Top Ten Tips for Proofreading Your Own Work
Proofreading is an absolutely essential part of creating a written piece of work, whatever that may be. Mistakes and typos look unprofessional, fail to convey the meaning you intend and cost you time, money and embarrassment! If you’ve ever posted a letter or sent an email and then found mistakes when you’ve reread it, you’ll understand how frustrating it can be when it’s too late to fix the errors!
Often, it’s easy to spot mistakes in other people’s writing, yet more difficult to see them in your own. This is because we ‘know’ what we are trying to say, so our brains tend to overlook the fact that the words on the paper aren’t quite matching up to our intentions.
The good news is that effective proofreading is a skill that can be learned and, with practice, mastered. The more often you proofread, the more adept your eyes and brain become at spotting mistakes. With enough practice, you’ll be spotting mistakes everywhere you look!
So, let’s have a look at the top ten tips for proofreading your own work. Work through this checklist in order every time you write and it will soon become second nature.
1. Print Out Your Work for Proofreading
It’s far easier to spot mistakes on a print out. Something about reading on a computer screen seems to lower our abilities to weed out problems. You also see your paragraph length and sentence structure more clearly.
2. Read Out Loud
Take your time and read your writing out loud. This helps you identify any areas that don’t work or read awkwardly. It enables you to hear what your writing will sound like to your audience.
3. Don’t Rely on Spell Check
Although spelling and grammar checking software is handy in some respects, never rely on it entirely. It doesn’t pick out words that are misused and doesn’t give you an idea of the rhythm and voice of your work. Don’t be worried about using a dictionary – if you’re unsure of a spelling or your use of the word, check it out. Remember to make a note of any words you’ve misspelled and keep it handy so you can check quickly next time you use that same word. We’ll be looking at common grammatical mistakes in another article.
4. Watch Your Sentence Length
An extremely common mistake made by many writers is creating sentences that are way too long! Short, punchy sentences have more impact and hold your readers’ attention. Also, watch your use of commas. Often a full-stop is more appropriate instead of stringing a sentence onto another with a comma. You should aim to keep your sentences to under 25 words.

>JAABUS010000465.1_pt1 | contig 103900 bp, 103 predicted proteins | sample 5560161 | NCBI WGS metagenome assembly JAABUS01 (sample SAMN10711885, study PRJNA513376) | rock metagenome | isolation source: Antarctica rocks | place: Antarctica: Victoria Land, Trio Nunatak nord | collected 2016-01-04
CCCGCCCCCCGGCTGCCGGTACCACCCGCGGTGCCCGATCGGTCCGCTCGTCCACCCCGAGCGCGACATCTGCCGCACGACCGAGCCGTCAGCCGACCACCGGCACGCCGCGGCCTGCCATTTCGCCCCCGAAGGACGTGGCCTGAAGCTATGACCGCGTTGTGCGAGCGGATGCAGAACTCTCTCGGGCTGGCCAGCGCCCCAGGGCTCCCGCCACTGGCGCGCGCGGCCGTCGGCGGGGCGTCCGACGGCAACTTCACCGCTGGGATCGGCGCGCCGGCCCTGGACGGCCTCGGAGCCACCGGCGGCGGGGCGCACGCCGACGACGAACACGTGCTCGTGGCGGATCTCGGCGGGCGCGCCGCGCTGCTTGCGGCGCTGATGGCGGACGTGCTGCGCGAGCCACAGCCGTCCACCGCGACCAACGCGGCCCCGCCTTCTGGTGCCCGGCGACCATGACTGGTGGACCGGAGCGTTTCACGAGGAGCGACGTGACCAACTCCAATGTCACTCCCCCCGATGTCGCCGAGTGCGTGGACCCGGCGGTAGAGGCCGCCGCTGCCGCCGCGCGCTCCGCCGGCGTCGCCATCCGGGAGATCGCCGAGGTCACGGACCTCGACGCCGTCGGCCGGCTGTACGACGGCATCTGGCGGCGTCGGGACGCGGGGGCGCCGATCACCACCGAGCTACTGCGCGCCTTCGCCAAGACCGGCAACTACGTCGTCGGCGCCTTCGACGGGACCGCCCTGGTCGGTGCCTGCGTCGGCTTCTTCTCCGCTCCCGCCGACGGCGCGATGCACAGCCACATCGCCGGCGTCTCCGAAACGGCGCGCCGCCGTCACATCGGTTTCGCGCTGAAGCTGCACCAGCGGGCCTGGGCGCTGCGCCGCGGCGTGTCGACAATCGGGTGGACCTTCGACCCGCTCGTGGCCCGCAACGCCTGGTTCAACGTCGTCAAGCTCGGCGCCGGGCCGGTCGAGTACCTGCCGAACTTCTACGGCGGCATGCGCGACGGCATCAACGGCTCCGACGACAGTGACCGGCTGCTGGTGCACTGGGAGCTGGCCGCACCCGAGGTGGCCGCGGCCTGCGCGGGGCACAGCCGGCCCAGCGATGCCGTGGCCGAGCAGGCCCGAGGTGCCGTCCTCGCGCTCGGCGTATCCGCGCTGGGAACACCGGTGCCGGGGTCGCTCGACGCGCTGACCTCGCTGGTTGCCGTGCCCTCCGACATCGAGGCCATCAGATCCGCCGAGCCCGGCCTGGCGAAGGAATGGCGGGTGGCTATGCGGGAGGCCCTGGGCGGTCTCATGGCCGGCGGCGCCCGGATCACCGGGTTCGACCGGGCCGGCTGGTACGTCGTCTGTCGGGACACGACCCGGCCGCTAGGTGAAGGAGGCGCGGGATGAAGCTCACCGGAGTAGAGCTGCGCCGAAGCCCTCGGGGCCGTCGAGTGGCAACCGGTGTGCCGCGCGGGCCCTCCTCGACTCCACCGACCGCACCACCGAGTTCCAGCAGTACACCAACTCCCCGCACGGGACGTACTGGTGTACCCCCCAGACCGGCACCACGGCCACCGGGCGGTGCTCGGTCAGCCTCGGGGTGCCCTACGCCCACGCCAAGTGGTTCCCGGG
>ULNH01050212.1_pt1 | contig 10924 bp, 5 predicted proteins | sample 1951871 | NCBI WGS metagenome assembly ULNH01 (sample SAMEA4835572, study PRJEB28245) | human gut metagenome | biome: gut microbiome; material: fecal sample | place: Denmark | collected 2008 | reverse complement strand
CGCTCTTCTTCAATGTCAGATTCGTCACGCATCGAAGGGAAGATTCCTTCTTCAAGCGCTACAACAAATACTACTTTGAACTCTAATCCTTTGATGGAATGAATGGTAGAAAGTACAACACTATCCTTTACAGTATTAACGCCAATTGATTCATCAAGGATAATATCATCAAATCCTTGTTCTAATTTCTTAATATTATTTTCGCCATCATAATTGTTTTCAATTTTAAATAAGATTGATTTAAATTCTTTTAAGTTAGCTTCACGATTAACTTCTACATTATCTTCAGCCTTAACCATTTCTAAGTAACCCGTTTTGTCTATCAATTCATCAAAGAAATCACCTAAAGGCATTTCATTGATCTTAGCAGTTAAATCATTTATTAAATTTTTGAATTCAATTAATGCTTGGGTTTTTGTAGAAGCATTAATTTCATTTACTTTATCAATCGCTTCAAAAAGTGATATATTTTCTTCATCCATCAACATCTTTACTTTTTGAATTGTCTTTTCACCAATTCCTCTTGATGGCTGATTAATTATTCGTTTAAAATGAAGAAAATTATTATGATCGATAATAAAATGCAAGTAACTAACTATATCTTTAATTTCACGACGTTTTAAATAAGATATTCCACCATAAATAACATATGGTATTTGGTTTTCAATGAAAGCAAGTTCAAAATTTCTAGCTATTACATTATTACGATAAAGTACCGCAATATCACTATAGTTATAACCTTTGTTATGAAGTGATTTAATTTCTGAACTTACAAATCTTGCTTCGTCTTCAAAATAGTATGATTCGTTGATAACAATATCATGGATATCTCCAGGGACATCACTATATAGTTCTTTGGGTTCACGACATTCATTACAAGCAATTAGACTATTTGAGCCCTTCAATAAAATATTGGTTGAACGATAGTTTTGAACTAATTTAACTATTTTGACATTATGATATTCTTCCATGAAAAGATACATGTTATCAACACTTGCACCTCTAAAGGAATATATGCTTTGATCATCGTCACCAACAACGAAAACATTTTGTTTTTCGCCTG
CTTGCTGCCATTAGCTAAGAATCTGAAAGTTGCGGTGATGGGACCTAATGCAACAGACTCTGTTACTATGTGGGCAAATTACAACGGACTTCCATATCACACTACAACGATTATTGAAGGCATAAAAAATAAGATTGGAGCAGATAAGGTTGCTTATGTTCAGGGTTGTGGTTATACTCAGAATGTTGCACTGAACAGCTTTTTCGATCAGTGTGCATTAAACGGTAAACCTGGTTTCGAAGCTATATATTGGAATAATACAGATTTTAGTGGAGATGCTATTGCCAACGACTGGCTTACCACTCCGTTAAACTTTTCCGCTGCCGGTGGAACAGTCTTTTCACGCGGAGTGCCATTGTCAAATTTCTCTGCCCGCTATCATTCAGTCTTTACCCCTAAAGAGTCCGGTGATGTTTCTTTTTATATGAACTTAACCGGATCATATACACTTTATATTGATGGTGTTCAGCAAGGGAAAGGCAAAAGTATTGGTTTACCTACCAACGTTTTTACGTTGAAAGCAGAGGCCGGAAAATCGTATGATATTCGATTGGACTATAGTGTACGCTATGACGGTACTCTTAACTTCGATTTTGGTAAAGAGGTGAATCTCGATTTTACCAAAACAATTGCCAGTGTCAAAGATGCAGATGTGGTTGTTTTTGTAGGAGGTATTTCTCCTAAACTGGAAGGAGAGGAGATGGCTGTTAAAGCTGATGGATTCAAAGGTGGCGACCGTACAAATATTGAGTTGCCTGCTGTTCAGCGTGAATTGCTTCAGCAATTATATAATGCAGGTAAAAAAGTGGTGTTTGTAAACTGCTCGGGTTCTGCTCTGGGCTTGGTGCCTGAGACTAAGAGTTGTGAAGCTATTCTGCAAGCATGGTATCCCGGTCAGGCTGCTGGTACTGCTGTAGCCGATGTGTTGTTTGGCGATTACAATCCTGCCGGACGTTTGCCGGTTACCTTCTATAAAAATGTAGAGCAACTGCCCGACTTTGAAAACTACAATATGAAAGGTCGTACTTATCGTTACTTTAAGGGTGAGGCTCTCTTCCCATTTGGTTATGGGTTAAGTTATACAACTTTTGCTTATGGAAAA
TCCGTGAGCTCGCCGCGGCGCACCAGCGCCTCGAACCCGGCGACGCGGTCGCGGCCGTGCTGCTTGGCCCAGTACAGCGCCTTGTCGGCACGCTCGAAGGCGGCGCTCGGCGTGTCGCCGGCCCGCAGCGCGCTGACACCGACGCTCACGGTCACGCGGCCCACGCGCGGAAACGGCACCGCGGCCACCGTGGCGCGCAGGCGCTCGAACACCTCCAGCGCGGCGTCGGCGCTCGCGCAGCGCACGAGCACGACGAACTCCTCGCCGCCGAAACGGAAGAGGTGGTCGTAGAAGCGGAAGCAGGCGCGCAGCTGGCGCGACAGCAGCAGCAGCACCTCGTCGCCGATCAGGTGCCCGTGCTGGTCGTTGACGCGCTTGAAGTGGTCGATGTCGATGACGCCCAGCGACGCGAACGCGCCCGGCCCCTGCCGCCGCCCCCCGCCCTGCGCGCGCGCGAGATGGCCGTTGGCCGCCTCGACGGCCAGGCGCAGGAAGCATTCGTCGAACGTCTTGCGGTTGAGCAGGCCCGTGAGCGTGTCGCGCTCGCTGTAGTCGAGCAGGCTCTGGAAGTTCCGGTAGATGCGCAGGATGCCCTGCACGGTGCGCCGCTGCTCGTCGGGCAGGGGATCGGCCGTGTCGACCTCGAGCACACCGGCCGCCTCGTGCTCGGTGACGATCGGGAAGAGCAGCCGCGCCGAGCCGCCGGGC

5. Eliminate Jargon
Be sure that any jargon you use will be clearly understood by your audience. Acronyms and industry specific terms can be misinterpreted and cause frustration.
6. Be Plain and Simple
You should always write for your audience but, in general, your writing should be in plain and simple English. When you proofread, watch out for any words that could be simplified or shortened.
7. Check Sentence/Paragraph Structure
Check that you don’t start too many sentences with the same wording. Check you’ve mixed up short and long sentences as this helps with the rhythm of your writing. On your printout, you can see the length of your paragraphs. Overly long paragraphs can be off-putting to your reader. Are there any that can be broken down further?
8. Check Changes
When you make any changes, be sure to reread the entire section. Mistakes are often made when making changes. Reread the affected sentence and paragraph out loud to make sure it still reads well and conveys what you need to say.
9. Get a Colleague to Read Out Loud
Having a friend or colleague read your work out loud is extremely useful. As they are not aware of your intended message, they are reading ‘cold’, so to speak. If they stumble or get mixed up – it’s time to rewrite that section.
10. Note Your Mistakes
Always note down the mistakes you find. Many people tend to make the same mistakes repeatedly. Having a list of your writing errors will help you spot them in the future!
If you enjoyed this article, you may enjoy those below…